The Schmoke administration scored a win yesterday in its fight to remove illegal billboards from Baltimore neighborhoods when a city judge ordered an advertising company to take down the signs within 60 days.
Baltimore Circuit Court Judge Joseph H. H. Kaplan also ruled that Boisclair Advertising Inc. must pay for removing the signs, many of which advertise alcohol and cigarettes and are in poor, black neighborhoods.
Boisclair's lawyers said yesterday that the company will challenge the ruling.
"Absolutely, we're going to appeal," said Walter E. Diercks, one of the lawyers representing Boisclair. "It is just the beginning."
Mr. Diercks said Boisclair also will ask the Court of Special Appeals to stay Judge Kaplan's order, which means the signs -- as many as 1,300 -- may not come down until the legal fight is over.
For the past year, a coalition of community groups, as well as City Council President Mary Pat Clarke and other council members, have sought to remove the billboards that they contend violate zoning laws and are a blight on neighborhoods. At issue are the so-called "junior" billboards that measure 5 feet by 10 feet. About 900 of them are in residential neighborhoods; 390 are in business and industrial zones but lack proper permits.
Although there is a 1971 zoning law banning billboards in residential neighborhoods, it has never been enforced. Boisclair and its president, James A. Eatrides, have maintained that many of the billboards were up long before zoning laws existed.
Company officials also argued that Mayor Kurt L. Schmoke reneged on an agreement with Boisclair last fall that would have allowed most of the signs to remain.
In November, Mr. Schmoke negotiated an agreement with Boisclair to reduce the number of illegal signs by 400 and redistribute the remainder around town.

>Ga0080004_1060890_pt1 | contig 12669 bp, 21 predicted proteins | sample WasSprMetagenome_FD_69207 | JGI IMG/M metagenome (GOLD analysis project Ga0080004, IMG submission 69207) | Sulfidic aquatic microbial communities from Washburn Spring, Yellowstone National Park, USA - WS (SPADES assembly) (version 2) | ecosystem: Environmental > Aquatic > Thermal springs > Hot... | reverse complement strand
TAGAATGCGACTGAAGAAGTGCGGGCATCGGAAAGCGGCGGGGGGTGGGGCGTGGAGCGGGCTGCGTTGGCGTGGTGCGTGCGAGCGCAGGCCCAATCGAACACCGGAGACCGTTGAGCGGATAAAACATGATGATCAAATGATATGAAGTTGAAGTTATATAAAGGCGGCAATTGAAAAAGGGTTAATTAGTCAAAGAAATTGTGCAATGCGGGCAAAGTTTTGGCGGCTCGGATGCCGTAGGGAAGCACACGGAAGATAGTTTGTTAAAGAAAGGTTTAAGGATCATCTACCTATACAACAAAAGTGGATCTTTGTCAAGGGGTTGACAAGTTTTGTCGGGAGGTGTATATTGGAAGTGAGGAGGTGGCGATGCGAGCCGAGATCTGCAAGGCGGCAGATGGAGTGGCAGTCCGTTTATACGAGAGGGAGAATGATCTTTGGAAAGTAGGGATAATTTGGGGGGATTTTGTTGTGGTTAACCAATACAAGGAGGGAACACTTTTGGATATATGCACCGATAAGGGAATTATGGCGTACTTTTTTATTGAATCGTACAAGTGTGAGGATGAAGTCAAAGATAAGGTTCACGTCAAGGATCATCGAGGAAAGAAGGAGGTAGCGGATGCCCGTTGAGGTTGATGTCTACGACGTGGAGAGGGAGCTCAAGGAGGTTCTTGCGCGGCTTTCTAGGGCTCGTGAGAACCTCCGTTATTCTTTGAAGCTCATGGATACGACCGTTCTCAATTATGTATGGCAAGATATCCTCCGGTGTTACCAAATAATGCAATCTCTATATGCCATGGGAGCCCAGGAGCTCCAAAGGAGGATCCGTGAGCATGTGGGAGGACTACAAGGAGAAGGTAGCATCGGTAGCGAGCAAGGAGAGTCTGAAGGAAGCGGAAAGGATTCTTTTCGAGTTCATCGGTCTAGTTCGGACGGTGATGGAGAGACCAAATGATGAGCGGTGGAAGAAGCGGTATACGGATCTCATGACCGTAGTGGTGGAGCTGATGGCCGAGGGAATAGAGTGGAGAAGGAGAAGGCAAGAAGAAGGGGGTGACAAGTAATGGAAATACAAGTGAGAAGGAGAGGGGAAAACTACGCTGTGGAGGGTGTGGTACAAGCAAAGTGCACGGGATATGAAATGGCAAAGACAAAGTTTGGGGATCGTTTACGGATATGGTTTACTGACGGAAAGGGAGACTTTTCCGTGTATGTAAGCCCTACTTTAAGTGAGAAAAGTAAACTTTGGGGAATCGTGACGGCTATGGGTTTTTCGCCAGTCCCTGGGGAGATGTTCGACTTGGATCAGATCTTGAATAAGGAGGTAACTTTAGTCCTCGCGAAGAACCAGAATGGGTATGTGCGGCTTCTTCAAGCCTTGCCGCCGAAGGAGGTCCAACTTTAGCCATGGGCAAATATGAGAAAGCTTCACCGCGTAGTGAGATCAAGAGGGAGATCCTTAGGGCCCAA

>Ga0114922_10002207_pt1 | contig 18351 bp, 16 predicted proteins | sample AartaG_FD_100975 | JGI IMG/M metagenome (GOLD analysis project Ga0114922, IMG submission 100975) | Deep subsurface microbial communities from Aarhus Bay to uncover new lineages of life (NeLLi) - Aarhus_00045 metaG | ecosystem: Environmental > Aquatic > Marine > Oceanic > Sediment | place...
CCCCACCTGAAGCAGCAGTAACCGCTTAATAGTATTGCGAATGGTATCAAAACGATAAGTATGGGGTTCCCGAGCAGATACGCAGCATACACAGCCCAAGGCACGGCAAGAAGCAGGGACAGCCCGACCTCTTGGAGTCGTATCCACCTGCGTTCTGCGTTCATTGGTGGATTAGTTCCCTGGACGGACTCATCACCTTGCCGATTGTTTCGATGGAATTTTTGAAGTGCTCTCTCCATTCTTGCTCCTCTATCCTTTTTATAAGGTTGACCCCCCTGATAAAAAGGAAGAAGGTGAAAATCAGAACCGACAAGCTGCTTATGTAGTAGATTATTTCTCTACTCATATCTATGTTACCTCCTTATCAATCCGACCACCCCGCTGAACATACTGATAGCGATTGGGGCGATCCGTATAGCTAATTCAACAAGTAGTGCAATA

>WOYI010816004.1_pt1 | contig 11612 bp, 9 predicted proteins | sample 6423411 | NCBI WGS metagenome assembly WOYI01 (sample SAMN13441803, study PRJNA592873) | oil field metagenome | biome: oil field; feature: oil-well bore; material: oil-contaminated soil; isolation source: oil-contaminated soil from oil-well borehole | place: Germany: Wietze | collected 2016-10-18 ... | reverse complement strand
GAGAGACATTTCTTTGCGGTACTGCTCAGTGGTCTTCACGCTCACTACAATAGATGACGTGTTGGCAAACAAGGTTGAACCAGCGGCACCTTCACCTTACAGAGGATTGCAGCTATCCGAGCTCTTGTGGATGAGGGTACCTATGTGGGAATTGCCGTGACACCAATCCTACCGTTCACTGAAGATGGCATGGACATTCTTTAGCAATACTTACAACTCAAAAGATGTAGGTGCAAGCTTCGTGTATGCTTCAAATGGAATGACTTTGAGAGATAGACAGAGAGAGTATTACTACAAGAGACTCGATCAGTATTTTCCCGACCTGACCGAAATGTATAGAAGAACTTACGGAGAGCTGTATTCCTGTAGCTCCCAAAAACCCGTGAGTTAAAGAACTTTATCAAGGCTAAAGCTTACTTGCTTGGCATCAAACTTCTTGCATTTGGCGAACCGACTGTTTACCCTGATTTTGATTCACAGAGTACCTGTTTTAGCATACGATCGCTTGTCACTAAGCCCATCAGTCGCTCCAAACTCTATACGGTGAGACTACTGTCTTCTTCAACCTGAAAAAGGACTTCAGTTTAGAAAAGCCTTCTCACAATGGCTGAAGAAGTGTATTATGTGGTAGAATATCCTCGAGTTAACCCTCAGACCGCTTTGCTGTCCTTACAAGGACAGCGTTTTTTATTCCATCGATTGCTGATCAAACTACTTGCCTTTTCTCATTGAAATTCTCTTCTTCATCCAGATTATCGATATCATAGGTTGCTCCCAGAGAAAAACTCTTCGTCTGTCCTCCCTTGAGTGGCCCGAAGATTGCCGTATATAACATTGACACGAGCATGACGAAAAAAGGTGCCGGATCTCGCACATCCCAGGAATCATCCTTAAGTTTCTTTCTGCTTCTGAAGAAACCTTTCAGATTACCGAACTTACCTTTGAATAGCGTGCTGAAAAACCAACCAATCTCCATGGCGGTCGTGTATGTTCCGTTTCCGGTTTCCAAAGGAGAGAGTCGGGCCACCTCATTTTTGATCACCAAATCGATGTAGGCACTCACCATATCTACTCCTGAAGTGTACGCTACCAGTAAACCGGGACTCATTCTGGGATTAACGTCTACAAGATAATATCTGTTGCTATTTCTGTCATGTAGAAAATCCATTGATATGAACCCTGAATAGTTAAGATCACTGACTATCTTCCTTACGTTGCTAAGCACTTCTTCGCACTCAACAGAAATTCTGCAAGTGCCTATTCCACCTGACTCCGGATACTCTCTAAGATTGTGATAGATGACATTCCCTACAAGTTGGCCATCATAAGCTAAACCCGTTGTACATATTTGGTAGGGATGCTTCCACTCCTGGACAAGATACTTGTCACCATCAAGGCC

But by February, the mayor decided he wanted all the signs out of residential neighborhoods The city has contended in court that he did not have authority to sign such an agreement anyway.
In May, the city and Boisclair sued one another. Last week, a coalition of community groups also filed a lawsuit against Boisclair seeking removal of the signs.
In its lawsuit, Boisclair sought compensation for any billboard it had already removed or would be ordered to take down. The company estimated its investment in the signs and the annual advertising revenue from them to be in excess of $2 million.
In ruling yesterday, Judge Kaplan granted the city's request for a summary judgment -- essentially deciding Boisclair didn't have enough of a case to merit a trial and making a judgment on information in the case without one.
Yesterday, the news of Judge Kaplan's ruling brought shrieks of glee from the city council president.
"All right! Are you serious?" a surprised Mrs. Clarke asked a city lawyer who brought news of the court order to her and Mayor Schmoke as they attended the Board of Estimates' weekly meeting.
Councilman Lawrence A. Bell, D-4th, whose West Baltimore district has a concentration of the signs, echoed Mrs. Clarke's sentiments.
"I am elated. I think that it helps to reaffirm the community's faith in the system," Mr. Bell said. "My concern had been in recent months that people were beginning to lose faith and trust in the legal system and the political system to bring justice and to enforce the law. And that's why we began to see people whitewashing these billboards."
Boisclair is also appealing a previous ruling by Judge Kaplan that dismissed aspects of its lawsuit, including its contention that the city's efforts to remove the signs violated the company's right to due process.